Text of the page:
Martin Platt, Isan Writers, Thai Literature: Writing and Regionalism in Modern Thailand
Singapore and Copenhagen: NUS Press and NIAS Press, 2013. Pp. vii, 249; bibliography, index.
Reviewed by Eli Elinoff.
Martin Platt’s book Isan Writers, Thai Literature: Writing and Regionalism in Modern Thailand gives a foundational history of the Northeastern Thailand’s writers and their literary contributions. It adeptly documents many of the binds facing Isan writers who sometimes sought to represent the region’s distinct culture, traditions, and political trajectory and sometimes sought simply to be seen as legitimate writers in their own right. Along the way the book raises (even if it does not always answer) many important questions surrounding representation, politics, and the experience of being a writer in contemporary Thailand. As such, it has much to offer readers interested in Isan, Thai literary history, Southeast Asian writing, and cultural production in Thailand and Southeast Asia more generally.
The book’s documentation of Isan’s writers and its shifting literary culture in the twentieth century is its chief strength. However, the book’s main limitation is that it does not provide enough critical synthesis surrounding issues of representation or much sustained analysis of the politics of writing itself to leave readers not specifically interested in Thai literature/Isan literary culture for their own sake totally satisfied. To be sure, many of these issues are raised, but Platt leaves it up to the reader to synthesize many of the details across historical periods and literary figures and thus to make sense of the complex and shifting politics of the region’s growing intelligentsia.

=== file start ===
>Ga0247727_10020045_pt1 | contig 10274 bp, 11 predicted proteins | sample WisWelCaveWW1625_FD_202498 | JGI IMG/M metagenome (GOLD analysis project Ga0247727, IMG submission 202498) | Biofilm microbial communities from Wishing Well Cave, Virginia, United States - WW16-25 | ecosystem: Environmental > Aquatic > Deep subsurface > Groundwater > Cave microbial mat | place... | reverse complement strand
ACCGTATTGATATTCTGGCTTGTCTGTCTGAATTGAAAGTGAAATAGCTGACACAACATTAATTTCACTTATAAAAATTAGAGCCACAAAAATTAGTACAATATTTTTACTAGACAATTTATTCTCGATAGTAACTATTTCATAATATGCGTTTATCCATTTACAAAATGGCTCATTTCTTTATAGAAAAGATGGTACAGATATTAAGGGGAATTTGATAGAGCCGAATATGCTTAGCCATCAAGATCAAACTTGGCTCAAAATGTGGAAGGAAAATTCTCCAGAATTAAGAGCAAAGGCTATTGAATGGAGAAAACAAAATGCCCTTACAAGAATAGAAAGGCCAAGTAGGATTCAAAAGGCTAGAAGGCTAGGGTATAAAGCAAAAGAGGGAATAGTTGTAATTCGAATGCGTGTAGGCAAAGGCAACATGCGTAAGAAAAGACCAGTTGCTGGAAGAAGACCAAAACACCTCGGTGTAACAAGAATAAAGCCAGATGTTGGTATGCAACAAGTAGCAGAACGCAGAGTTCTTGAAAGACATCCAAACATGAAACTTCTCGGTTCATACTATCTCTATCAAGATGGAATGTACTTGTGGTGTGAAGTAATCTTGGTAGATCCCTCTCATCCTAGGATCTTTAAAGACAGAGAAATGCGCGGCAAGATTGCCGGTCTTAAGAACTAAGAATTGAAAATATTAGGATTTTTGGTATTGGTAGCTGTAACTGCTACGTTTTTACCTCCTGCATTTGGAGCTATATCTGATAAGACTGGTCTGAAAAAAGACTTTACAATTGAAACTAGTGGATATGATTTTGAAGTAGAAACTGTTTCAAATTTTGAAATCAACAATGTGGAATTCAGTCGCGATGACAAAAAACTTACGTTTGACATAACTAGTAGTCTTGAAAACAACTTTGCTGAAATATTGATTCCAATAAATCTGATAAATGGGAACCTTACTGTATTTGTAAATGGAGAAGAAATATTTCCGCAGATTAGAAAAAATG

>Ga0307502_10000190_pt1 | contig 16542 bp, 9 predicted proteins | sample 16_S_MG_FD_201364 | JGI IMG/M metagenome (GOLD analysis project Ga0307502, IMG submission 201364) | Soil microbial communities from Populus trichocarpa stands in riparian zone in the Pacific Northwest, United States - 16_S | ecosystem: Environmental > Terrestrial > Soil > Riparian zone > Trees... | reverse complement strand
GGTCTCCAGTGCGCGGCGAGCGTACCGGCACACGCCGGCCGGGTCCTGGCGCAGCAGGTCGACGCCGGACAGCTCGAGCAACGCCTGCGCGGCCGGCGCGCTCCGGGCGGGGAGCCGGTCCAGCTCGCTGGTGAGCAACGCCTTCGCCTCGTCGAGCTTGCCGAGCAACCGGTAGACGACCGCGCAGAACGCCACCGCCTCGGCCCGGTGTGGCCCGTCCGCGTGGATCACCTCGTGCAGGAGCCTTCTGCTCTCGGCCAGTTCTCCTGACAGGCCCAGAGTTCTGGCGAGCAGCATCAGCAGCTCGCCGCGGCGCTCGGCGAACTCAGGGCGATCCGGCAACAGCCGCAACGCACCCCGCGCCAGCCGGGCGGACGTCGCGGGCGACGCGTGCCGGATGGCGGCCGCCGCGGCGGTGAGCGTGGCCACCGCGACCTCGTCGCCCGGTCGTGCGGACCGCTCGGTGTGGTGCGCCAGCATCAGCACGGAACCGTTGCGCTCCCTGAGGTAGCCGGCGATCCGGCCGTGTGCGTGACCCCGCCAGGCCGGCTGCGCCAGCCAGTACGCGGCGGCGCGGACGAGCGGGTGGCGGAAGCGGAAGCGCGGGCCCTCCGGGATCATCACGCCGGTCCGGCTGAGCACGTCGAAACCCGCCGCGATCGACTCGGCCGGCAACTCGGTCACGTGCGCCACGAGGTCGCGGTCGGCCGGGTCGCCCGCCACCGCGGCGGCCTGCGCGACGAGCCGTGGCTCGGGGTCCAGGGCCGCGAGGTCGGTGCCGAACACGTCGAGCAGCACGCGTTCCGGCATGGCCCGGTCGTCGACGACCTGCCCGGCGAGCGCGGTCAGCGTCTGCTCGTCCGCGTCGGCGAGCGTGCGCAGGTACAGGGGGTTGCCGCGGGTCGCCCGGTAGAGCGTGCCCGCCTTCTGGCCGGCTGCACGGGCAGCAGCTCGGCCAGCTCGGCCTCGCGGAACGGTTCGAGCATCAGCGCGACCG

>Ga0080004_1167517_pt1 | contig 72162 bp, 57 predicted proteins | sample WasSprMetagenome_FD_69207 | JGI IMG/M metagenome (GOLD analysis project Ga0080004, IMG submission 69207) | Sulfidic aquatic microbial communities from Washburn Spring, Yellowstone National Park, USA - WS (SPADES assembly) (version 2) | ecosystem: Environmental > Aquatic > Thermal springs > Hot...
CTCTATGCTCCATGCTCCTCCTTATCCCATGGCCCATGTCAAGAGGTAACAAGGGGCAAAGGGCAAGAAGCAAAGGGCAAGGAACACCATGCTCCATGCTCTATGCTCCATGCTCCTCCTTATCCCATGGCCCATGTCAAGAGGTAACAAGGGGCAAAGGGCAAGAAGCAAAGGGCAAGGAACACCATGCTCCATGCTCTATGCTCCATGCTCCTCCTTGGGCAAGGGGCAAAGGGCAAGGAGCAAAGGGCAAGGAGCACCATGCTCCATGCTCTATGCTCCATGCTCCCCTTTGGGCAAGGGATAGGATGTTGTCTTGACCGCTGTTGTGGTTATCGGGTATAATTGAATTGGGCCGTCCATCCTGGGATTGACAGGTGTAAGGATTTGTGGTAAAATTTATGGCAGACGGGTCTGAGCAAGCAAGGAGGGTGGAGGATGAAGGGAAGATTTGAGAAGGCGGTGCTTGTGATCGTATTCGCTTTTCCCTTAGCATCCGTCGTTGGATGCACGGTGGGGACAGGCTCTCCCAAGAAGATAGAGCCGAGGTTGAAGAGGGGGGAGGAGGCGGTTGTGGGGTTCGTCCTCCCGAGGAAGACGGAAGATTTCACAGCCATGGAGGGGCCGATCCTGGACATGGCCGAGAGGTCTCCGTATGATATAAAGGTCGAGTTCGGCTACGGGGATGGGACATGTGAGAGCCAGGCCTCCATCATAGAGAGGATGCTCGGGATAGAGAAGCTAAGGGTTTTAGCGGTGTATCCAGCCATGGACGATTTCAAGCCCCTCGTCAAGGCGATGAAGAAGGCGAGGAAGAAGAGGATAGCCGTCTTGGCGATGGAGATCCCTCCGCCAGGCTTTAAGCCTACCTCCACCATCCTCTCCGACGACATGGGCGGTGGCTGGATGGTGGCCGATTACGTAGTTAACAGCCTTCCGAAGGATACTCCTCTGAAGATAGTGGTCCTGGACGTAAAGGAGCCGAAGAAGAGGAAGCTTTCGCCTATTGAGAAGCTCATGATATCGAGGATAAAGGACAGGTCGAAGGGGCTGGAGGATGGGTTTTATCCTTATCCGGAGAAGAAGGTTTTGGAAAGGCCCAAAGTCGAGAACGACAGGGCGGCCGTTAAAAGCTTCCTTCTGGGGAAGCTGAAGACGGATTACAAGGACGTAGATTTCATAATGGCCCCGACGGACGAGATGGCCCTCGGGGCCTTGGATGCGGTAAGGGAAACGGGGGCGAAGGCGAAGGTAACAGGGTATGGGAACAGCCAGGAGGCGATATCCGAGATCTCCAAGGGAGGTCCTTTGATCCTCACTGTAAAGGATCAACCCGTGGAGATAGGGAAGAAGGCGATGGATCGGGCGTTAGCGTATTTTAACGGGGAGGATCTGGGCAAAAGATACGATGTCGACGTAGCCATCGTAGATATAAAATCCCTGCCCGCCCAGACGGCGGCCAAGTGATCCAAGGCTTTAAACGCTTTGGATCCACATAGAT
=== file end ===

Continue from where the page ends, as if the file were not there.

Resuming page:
Given that Platt’s aim was not to subordinate his discussion of Isan’s writers to these sorts of questions, but rather to consider how the region’s writers have shaped Thai literature, I cannot fault him for not using this material in the service of such questions. Nevertheless, specific tropes and representations of Isan and its people have become very important on the Thai political landscape, both contemporary and historical. Further, Isan identity has become the subject of much discussion both within scholarly circles and political ones. In these contexts, readers seeking to use Platt’s analysis to gain a better purchase on Isan identity or on the politics of representing Isan as a place will find a great deal to engage with but will ultimately be left to put the pieces together on their own.
Instead of giving sustained attention to the politics of representation, Platt is more concerned with exploring the lives of Isan’s writers and their influence on the development of Thai literature more broadly. In this task he is successful. Isan Writers, Thai Literature both demonstrates the important role that Isan has played in producing literary talent and uncovers the themes and issues facing Isan writers as they have forged their place within the Thai literary world. Although Isan is, at best, portrayed as a space of “folk culture” and at worst “bereft of culture,” Platt’s work demonstrates the crucial, but ignored, role that the region has played in shaping Thai literature throughout the twentieth century. This point alone marks the book as an important contribution to Thai studies.
The remainder of this review is accessible here.